BOSTON, Mass. — Monoclonal antibodies (mAbs) have proven to be an effective means of treating COVID-19 infections. Unfortunately, researchers from Harvard University report the very individuals most likely to develop severe COVID-19 symptoms (older adults) also happen to be the least likely to receive such treatments.
“Monoclonal antibodies should first go to patients at the highest risk of death from COVID-19, but the opposite happened—the healthiest patients were the most likely to get treatment. Unfortunately, our federal and state system for distributing these drugs has failed our most vulnerable patients,” says lead study author Michael Barnett, assistant professor of health policy and management at the Harvard Chan School, in a university release.
Monoclonal antibodies can help treat COVID infection cases ranging from very mild to severe. However, since these antibody treatments are often in short supply during the pandemic, federal guidelines recommend reserving monoclonal antibodies for those most at risk of severe COVID-19 symptoms, such as the elderly or people with compromised immune systems.
To get a better idea of monoclonal antibody distribution trends thus far, the research team analyzed an extensive dataset encompassing over 1.9 million Medicare beneficiaries who had contracted the coronavirus between November 2020 and August 2021. From there, scientists compared mAbs treatment rates and trends according to gender, age, region, race and ethnicity, and any pre-existing relevant chronic conditions.
Treatment disparity also varies from state to state
Among Medicare beneficiaries not needing hospitalization or who didn’t die within seven days of a COVID-19 diagnosis, only 7.2 percent received mAb therapy. Also, patients were actually more likely to receive mAb therapy if they had fewer chronic conditions. For example, 23.2 percent of patients with no chronic conditions at all received mAb therapy. Meanwhile, 6.3 percent of patients with one to three chronic conditions received monoclonal antibodies, as well as six percent of those with four to five chronic issues and 4.7 percent of patients with six or more chronic health issues.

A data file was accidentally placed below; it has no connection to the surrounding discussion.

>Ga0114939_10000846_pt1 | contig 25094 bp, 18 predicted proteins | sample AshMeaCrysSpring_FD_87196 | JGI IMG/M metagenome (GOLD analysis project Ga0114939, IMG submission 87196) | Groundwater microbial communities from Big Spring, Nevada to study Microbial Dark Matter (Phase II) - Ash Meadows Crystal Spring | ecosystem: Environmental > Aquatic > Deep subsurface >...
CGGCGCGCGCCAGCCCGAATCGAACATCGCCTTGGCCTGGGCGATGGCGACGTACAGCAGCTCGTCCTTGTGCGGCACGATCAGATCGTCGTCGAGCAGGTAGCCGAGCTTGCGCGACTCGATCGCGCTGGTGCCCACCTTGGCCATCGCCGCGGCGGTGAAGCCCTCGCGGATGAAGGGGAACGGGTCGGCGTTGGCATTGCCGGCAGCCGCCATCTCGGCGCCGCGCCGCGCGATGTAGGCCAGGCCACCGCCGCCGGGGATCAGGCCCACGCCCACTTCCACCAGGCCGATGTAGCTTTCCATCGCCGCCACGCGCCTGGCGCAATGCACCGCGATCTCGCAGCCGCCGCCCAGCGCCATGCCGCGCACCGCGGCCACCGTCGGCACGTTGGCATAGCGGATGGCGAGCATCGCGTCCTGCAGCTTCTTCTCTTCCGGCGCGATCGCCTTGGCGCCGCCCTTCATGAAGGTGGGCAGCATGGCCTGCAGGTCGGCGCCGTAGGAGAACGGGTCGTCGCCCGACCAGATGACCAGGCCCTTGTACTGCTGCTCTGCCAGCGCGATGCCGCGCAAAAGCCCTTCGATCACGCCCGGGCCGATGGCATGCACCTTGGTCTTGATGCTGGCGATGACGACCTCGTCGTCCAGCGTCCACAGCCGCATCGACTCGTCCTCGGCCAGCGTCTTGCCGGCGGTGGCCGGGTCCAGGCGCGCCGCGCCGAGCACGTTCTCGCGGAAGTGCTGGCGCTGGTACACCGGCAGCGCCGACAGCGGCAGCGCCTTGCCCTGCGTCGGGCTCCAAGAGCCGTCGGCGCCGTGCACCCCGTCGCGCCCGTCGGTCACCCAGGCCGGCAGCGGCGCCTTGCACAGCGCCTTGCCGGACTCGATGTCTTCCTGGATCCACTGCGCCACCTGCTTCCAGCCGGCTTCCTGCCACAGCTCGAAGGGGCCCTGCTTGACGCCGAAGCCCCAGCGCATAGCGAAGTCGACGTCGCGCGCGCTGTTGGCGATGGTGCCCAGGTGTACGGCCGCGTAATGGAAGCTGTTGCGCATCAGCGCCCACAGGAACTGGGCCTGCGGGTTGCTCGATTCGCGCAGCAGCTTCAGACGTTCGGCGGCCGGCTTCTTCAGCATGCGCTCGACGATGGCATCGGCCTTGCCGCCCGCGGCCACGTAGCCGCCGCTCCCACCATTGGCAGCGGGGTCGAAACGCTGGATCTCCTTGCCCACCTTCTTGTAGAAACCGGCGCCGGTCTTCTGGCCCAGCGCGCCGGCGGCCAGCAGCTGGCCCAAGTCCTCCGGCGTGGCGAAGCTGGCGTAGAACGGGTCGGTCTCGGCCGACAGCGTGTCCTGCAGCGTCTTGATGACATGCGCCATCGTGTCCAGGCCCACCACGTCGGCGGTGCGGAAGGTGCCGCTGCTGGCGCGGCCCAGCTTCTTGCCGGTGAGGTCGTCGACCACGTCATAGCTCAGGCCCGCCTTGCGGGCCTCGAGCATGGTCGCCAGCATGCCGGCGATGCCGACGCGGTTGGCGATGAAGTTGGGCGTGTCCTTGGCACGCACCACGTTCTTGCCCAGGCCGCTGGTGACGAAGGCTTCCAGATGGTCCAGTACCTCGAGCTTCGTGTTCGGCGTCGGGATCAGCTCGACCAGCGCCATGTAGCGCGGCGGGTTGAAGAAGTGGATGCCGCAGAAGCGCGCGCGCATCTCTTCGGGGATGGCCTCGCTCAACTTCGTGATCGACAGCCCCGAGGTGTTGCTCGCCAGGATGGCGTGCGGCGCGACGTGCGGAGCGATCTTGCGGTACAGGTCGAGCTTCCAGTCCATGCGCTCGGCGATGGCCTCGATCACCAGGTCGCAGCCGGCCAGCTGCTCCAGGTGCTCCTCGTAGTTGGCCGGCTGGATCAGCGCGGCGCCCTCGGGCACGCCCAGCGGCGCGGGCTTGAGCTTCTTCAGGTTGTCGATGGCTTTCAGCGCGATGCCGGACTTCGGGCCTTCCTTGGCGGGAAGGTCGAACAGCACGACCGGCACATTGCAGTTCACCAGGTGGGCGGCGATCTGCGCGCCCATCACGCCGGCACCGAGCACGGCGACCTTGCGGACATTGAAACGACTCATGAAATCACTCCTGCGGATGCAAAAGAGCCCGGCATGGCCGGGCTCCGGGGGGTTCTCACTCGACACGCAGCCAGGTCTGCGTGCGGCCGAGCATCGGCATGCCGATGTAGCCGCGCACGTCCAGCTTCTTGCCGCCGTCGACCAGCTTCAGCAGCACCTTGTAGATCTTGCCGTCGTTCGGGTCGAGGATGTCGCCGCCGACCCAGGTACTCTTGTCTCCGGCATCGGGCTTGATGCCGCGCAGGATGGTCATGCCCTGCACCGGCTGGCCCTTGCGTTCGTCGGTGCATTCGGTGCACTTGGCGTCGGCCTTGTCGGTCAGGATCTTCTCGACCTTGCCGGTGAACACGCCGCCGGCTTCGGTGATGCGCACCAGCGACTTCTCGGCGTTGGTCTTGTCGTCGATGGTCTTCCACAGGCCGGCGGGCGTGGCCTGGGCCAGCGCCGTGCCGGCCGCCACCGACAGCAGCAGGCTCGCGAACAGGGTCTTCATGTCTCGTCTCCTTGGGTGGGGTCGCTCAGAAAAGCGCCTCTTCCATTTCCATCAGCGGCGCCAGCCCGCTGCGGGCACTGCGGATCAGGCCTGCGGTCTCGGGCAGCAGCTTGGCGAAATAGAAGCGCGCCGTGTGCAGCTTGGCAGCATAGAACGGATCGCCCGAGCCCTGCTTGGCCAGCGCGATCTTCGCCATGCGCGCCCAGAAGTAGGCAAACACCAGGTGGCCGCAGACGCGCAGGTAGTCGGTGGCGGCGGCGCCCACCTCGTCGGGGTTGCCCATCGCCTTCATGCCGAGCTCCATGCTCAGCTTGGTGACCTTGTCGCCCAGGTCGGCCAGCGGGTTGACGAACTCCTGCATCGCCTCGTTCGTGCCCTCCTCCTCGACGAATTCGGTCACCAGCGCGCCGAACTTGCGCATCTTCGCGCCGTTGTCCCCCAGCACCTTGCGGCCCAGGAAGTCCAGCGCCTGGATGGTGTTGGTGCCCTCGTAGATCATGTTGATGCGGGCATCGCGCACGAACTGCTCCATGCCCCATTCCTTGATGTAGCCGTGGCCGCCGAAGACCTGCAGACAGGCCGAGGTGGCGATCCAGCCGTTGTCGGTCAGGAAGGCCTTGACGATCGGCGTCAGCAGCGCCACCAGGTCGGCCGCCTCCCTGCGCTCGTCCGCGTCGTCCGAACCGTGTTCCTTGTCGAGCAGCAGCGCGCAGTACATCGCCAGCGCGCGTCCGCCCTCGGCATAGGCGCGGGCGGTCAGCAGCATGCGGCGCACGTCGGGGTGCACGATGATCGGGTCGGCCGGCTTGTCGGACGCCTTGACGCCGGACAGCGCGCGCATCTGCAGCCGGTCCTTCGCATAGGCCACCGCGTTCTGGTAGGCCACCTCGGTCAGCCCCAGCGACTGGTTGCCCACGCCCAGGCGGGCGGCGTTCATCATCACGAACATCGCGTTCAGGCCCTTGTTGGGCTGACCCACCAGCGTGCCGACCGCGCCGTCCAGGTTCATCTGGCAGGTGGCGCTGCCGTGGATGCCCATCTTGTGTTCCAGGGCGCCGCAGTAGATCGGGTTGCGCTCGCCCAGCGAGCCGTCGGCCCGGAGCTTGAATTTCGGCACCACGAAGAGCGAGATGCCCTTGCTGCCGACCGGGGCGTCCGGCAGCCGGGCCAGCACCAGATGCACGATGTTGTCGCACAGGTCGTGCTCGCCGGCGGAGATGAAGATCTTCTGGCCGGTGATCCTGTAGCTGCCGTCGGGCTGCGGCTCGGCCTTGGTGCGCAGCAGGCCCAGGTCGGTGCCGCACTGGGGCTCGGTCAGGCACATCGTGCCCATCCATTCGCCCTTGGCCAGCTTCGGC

Regarding race, African Americans were also less likely to be treated with monoclonal antibodies than Caucasians (6.2% vs. 7.4%).
Monoclonal antibody treatment distributions varied greatly from state to state as well. While Rhode Island and Louisiana gave out more mAbs to non-hospitalized patients with COVID-19 (24.9% and 21.2%), Alaska and Washington represented the opposite end of that spectrum (1.1% and 0.7%). In general, Southern U.S. states tended to administer the most mAb treatments (10.6% of beneficiaries), while Western states showed the lowest rates (2.9%).
Researchers say their findings make it clear that high-risk patients aren’t being provided with enough access to monoclonal antibodies. As for why this is happening, study authors theorize many high-risk patients have a tough time “navigating the multiple steps needed to receive mAbs.” Such steps include an early diagnosis, a speedy referral, and a scheduled infusion within 10 days. On a state-to-state level, certain regions of the country likely ran into more supply issues than others.
“We need new approaches to prevent these inequities from happening again with newer treatments on the horizon,” Prof. Barnett concludes.
The study is published in JAMA.